RE-EXAMINING laws is one way of curtailing the alarming increase of HIV/AIDS cases in the country.

In a forum last Jan. 8, former Faculty of Arts and Letters dean Armando de Jesus and his team of researchers called for a reassessment of the framework and paradigms of Republi Act (RA) 9165, otherwise known as the Comprehensive Drugs Act of 2002, amid the surge in cases of HIV/AIDS in the country attributed to the use of needles.

“[RA 9165] was the product of a situation in 2002 just as the RA 8504 was a product of a situation in 1998,” De Jesus said in his lecture at the Thomas Aquinas Research Complex. “But obviously, things have changed since then.”

RA 8504, or the Philippine AIDS Prevention and Control Act of 1998, sought to prevent and control HIV/AIDS in the country through an information system as well as HIV/AIDS educational programs.

Department of Health (DOH) Assistant Secretary Enrique Tayag, one of the reactors in the forum, said the law prohibits certain measures in addressing HIV/AIDS cases, particularly those involving “people who inject drugs” (PWID).

“All of this is a tug-of-war between preventing HIV/AIDS spread and making sure that the drug problems will not grow,” Tayag said.

De Jesus’ study showed that HIV/AIDS transmission is highly attributed to heterosexual contact (50 percent), which is considered the most prevalent mode of transmission. It was followed by homosexual contact, or men having sexual intercourse with other men (33 percent), mother-to-child transmission, blood transfusion, and bi-sexual contact. Drug use through shared needles, meanwhile, accounted for only three percent.

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While the focus is solely on the heterosexual transmission of HIV/AIDS, the minute percentage of other factors, particularly needle use, should not be ignored, De Jesus said.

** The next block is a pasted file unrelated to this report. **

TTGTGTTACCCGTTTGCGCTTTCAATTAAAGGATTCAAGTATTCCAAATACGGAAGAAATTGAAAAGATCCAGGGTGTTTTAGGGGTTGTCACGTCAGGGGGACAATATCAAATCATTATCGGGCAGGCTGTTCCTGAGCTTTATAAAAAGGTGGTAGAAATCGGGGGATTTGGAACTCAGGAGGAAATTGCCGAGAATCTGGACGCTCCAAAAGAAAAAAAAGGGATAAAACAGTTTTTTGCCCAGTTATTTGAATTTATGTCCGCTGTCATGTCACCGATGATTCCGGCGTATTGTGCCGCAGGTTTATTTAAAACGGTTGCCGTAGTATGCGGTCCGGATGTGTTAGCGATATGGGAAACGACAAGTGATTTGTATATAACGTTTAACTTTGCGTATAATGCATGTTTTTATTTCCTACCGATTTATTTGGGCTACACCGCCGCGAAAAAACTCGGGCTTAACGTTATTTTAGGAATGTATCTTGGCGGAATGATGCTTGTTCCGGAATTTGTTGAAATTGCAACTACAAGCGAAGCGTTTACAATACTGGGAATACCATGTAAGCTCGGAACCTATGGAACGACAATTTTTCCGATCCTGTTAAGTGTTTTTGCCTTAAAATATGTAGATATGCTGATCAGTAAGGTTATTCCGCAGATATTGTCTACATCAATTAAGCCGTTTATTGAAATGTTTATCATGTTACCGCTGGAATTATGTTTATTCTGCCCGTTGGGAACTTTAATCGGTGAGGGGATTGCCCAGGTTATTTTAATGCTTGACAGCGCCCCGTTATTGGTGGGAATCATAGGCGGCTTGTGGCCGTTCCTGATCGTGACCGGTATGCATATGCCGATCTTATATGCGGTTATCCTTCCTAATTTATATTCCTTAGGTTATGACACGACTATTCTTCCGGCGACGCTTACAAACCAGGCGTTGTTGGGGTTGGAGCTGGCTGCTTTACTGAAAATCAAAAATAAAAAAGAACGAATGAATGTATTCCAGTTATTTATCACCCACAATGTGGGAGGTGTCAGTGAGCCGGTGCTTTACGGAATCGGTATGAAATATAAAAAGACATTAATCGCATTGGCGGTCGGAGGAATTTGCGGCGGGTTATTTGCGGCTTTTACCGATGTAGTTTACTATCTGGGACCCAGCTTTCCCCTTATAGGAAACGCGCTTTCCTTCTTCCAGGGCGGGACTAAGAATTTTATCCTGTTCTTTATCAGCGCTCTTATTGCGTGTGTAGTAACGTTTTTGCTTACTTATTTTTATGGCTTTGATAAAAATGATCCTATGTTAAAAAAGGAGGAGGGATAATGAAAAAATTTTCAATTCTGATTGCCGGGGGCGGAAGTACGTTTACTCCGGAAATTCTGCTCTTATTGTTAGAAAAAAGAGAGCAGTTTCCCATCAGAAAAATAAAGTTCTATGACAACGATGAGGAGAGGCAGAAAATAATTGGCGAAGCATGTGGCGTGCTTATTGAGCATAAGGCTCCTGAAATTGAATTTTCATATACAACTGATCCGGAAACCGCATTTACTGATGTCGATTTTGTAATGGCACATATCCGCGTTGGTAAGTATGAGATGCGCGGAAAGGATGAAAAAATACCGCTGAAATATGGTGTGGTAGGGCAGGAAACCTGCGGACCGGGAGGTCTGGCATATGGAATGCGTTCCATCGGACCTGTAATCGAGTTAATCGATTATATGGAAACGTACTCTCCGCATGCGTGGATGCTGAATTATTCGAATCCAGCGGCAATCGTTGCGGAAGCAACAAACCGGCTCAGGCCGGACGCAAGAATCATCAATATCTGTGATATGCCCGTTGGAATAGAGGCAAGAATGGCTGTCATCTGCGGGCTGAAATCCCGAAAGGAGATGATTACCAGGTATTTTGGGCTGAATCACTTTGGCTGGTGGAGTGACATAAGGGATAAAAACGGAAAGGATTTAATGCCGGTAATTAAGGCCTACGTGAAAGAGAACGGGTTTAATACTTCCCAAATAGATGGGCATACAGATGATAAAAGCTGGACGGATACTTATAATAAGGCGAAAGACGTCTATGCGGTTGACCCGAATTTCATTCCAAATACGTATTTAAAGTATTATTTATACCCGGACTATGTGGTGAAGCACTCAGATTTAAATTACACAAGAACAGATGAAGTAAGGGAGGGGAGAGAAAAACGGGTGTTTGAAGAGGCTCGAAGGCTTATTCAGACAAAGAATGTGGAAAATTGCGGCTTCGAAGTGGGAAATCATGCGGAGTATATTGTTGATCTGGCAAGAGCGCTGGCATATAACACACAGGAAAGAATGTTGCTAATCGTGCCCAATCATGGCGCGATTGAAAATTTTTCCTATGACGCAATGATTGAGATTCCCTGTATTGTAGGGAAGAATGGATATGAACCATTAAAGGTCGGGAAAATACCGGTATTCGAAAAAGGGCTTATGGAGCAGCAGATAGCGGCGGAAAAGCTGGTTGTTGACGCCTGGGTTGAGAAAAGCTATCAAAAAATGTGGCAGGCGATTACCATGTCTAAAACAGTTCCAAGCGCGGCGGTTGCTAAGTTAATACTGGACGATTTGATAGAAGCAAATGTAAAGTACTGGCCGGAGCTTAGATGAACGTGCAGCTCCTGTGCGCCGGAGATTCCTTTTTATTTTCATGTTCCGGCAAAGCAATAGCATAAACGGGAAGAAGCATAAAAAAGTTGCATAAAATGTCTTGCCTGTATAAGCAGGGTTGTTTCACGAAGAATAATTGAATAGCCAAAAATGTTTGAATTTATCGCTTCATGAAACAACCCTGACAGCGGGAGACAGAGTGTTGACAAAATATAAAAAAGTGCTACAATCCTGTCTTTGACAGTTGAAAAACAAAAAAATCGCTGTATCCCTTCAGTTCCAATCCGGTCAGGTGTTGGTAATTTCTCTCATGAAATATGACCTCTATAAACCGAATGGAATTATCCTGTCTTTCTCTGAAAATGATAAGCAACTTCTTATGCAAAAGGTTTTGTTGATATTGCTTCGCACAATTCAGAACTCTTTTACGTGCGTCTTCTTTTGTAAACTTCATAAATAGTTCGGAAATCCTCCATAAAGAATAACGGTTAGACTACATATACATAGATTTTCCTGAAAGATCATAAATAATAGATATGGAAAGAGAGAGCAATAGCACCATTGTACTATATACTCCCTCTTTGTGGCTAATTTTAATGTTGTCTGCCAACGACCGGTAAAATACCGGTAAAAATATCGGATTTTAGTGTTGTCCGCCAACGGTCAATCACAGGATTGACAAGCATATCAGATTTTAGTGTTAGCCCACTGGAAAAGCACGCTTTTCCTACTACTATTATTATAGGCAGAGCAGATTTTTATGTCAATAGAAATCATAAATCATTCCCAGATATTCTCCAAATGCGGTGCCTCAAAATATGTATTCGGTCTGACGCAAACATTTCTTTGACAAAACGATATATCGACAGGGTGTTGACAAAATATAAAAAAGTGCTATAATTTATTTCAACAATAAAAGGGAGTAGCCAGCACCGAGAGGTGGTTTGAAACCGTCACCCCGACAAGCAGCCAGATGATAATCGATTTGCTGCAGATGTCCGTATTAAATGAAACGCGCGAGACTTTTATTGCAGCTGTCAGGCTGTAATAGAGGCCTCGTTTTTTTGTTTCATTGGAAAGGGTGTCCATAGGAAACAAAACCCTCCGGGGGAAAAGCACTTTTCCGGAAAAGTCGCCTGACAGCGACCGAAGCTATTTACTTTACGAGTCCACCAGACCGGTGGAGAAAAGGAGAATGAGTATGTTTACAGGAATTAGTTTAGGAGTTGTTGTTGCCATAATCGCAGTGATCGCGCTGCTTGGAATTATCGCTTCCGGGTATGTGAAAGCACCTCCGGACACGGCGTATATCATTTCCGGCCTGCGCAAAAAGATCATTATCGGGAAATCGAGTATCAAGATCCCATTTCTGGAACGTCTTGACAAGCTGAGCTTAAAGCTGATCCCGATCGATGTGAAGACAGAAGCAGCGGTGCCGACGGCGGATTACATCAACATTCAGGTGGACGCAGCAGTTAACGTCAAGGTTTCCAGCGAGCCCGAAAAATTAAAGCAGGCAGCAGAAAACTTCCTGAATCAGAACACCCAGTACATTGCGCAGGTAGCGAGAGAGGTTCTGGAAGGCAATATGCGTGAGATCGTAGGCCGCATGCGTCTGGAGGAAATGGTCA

In 2011, a drastic rise in the cases of HIV/AIDS occurred, driven by the use of needles in at least three “sentinel” sites: Cebu, Zamboanga, and Mandaue. From a mere one percent hike in 1984 to 2009, the number of HIV/AIDS cases due to administration of drugs through injection rose by 6.89 percent in 2012, the study showed.

One of the measures considered to curb the spread of HIV/AIDS among PWIDs is the Needle Exchange Program (NEP).

According to, NEP offers access to disinfected needles and syringes to lessen the risk of PWIDs being exposed to other users’ blood. However, such program could not be introduced in a country that considers as illegal the use of needles and syringes for recreational drugs.

Under RA 9165, mere possession of “any paraphernalia, apparatus, materials or appliances intended for administering or producing dangerous drugs” is considered unlawful unless prescription is provided.

“The law would classify needles and syringes as drug paraphernalia,” Tayag said. “Kapag nagbigay ka ng syringe needle, huli ka.”

But De Jesus noted that the program, which is practiced in 82 countries, does not lead to the increase of drug use in general.

“The [NEP] is not just really a matter of providing needles but it is a way of building communication with the drug dependents,” he said. “The [NEP] should be seen in a more holistic [and] integrated perspective.”

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Previously categorized by the DOH as a “notifiable disease” in 1986, HIV/AIDS became a “nascent epidemic” or an emerging outbreak in 2000. It eventually worsened into a “hidden and growing phenomenon” in the period 2006 to 2010, De Jesus reported.

A report released by the United Nations Programme on HIV/AIDS in November showed that there has been a 25-percent increase on such issue in the last decade in the country.

In 2011, the Philippine National Aids Council (PNAC) projected that by 2015, 62 in 100,000 adults would be infected with AIDS.

The United Nations Development Program funded the seven-month-long study, which was part of the umbrella program “Scaling-Up Effective and Sustained Response to HIV and AIDS.” Cez Mariela Teresa G. Verzosa


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